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If you’re a movie geek of my approximate generation, then you probably grew up madly in love with Steven Spielberg’s Raiders of the Lost Ark, and you’ve probably seen the movie more times than you can count. Odds are you’ve also seen at least some of the enjoyably thorough fan-made Raiders “adaptations” that has been bouncing around on VHS tapes, at the convention circuit, and then online for the past few decades.

Produced over the course of seven years (1986 to 1993) by a bunch of geeky teenagers with more enthusiasm than talent, Raiders of the Lost Ark: The Adaptation won a lot of fans because of what it represents: the sort of pure and unfiltered movie love that inspires a group of friends to “remake” a work of art that is near and dear to their collective heart. Coming from a bunch of 15-year-olds, the Raiders “adaptation” is kitschy, cute, and charming– but watching those guys trying to emulate the same magic as 40-year-olds is more than a little irritating.

Fortunately the cool new documentary called Raiders!: The Story of the Greatest Fan Film Ever Made seems to understand both of these perspectives. If it seems to lean just a little on the cheerleader side of the equation, co-directors Jeremy Coon and Tim Skausen deserve fair credit for at least casting a curious expression towards the now-grown-up fan-filmmakers who do all sorts of obnoxious things in an effort to recapture a piece of nostalgic glory. Or something.

As it turns out, Raiders: The Adaptation director Eric Zala is still haunted by the fact that he was never able to add a key sequence to his film. So now, 23 years later, he’s getting the band back together so they can shoot an emulation of the wonderful fight sequence that involves Indiana Jones, a hulking Nazi, a rolling airplane, a pilot, a gun, a girl, and a huge series of explosions. The fact that these guys almost burned a house down as kids is all but forgotten as “boys being boys” silliness, which is fine, but frankly there’s no excuse for the sort of unsafe, exploitative, and consistently amateurish behavior they display as adults.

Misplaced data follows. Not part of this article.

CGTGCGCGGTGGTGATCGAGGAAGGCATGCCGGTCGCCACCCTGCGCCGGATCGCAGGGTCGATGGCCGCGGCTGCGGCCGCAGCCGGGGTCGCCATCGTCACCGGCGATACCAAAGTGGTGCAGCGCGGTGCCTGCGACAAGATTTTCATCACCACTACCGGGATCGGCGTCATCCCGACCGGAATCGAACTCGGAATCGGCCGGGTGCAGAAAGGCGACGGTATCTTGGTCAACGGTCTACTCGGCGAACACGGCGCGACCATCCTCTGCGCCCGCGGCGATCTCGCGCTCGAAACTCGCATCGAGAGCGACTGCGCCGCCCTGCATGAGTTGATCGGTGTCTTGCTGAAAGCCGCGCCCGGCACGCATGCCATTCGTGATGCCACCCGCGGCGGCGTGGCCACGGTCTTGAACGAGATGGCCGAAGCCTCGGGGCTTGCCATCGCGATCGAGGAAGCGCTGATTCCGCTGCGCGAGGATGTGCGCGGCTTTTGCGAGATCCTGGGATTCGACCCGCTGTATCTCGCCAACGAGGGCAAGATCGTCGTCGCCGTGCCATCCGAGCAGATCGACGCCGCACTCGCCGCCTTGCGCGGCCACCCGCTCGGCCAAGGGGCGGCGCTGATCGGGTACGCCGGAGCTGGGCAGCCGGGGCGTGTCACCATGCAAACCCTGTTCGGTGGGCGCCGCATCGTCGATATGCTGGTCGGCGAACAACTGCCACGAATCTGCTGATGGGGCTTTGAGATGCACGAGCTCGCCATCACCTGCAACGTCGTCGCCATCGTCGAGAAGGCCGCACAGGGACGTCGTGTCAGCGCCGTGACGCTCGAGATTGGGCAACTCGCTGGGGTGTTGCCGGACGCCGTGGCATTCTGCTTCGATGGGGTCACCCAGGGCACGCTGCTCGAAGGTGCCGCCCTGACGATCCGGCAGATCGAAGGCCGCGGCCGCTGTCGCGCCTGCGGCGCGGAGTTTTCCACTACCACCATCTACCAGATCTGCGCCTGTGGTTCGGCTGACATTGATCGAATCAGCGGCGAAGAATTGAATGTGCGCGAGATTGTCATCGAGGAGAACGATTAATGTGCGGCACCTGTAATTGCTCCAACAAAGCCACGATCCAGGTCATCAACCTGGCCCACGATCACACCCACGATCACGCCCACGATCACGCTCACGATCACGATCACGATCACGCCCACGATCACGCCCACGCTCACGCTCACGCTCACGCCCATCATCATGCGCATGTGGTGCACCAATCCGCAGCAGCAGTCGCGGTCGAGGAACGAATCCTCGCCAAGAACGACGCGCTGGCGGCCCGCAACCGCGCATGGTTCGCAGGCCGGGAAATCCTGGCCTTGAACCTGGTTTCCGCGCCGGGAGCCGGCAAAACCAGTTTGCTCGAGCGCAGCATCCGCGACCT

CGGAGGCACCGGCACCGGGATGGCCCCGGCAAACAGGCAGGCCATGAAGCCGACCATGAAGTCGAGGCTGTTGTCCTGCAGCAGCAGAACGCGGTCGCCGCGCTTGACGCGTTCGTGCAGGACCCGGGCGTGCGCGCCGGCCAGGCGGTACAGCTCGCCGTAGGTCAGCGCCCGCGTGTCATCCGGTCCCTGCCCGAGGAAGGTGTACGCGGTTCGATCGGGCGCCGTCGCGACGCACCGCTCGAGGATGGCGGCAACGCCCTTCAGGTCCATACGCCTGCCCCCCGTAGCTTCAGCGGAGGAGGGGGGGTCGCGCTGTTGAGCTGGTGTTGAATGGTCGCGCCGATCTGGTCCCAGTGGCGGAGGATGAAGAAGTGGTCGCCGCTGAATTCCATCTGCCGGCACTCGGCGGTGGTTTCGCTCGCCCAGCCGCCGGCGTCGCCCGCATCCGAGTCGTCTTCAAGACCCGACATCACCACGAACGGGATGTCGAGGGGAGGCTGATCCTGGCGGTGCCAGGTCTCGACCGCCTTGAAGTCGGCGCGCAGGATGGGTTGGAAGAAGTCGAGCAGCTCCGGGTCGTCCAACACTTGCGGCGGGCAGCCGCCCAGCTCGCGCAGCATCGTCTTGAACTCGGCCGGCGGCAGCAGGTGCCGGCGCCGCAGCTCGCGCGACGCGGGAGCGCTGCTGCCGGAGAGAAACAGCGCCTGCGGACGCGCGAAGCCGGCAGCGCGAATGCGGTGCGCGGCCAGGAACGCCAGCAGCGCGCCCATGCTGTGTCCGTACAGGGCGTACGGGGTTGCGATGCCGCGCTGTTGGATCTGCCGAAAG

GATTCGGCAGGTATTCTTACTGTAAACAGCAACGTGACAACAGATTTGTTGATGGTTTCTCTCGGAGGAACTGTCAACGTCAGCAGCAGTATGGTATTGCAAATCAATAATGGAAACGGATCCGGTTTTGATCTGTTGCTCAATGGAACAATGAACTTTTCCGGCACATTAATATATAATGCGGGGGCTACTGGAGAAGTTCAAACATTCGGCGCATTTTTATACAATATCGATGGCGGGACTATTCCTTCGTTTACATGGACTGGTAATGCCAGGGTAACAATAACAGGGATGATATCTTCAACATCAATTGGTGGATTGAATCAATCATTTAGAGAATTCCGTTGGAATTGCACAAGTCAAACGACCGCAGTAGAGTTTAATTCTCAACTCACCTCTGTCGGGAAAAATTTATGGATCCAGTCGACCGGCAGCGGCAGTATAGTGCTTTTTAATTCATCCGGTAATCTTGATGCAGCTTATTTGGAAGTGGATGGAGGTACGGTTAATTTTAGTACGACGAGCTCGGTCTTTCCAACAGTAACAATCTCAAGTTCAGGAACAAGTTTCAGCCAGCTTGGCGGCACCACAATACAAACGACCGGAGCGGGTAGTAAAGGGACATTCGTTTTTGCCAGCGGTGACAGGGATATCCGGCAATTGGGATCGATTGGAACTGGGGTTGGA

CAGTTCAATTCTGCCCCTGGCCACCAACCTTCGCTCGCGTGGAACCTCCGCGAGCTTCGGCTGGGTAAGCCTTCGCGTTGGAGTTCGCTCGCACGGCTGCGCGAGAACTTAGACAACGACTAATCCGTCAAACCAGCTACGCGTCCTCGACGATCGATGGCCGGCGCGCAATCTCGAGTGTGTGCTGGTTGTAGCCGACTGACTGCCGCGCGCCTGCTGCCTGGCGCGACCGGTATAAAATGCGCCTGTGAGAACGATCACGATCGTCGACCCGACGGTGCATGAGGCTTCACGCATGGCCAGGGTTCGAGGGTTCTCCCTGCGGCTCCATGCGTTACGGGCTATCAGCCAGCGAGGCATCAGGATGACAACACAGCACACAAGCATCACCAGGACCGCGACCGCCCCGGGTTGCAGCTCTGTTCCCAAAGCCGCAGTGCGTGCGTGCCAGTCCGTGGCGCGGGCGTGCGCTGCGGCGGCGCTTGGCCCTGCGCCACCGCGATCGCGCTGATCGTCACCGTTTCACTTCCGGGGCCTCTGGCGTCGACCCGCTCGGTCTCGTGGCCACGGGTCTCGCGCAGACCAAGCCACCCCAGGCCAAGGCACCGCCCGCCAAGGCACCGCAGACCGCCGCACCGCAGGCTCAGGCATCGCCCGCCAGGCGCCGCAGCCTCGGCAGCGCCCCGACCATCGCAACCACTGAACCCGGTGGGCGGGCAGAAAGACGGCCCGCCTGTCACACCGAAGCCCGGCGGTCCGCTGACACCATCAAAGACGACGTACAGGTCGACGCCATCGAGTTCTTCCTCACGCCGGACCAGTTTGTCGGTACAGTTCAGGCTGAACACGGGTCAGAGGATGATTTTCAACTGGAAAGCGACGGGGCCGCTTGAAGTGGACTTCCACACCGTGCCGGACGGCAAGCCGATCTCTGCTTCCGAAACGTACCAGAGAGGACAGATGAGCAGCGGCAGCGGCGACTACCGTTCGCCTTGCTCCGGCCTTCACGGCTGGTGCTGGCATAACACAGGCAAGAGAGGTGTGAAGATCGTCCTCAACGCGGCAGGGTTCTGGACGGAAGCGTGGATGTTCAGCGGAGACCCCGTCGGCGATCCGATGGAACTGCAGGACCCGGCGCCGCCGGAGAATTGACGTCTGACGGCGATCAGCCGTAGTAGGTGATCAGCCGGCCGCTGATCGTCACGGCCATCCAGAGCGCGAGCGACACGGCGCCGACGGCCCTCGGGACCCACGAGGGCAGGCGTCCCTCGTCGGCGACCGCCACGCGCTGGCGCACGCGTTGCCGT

Raiders! is certainly diverting enough for movie geeks as it rolls through the history of the kids’ original project, and the interview segments with geek culture luminaries like Ernie Cline, Eli Roth, Harry Knowles, and Tim League add a nice dash of perspective as to why “the adaptation” has managed to avoid obscurity and enjoy a second life — but when we switch back to the contemporary angle, that’s when things get particularly (and maddeningly) fascinating.

I’m not sure if we’re meant to cheer or jeer for the grown-up Eric Zala as he A) screws people out of money, B) pontificates on his high school video project as if it was some sort of cinematic masterpiece, C) repeatedly begs his boss for a few more days off from work, and D) puts numerous people in serious danger because he believes that pretending to be a seasoned filmmaker is the same as being a professional filmmaker.

Pay close attention to how a specific demolitions “expert” almost loses his life so Mr. Zala can complete his opus, and then compare that to the good-natured, movie-lovin’ enthusiasm of the guys’ 1990-era footage. It all makes for pretty fascinating viewing, but one wishes that Raiders! had focused just a little bit less on the fan-filmmakers’ self-congratulatory tone, and a little more on the bad things that can (and often do) happen when grown-ups insist on behaving like children.

Raiders!: The Story of the Greatest Fan Film Ever Made is half sweet and half sour; it pays homage to a brilliantly influential movie, it illustrates the simple joys of fanboy imitation games, and it shows how honest enthusiasm can gradually transform itself into ego, arrogance, and borderline obsession.

Rating: 3.5 out of 5 fan-made burritos


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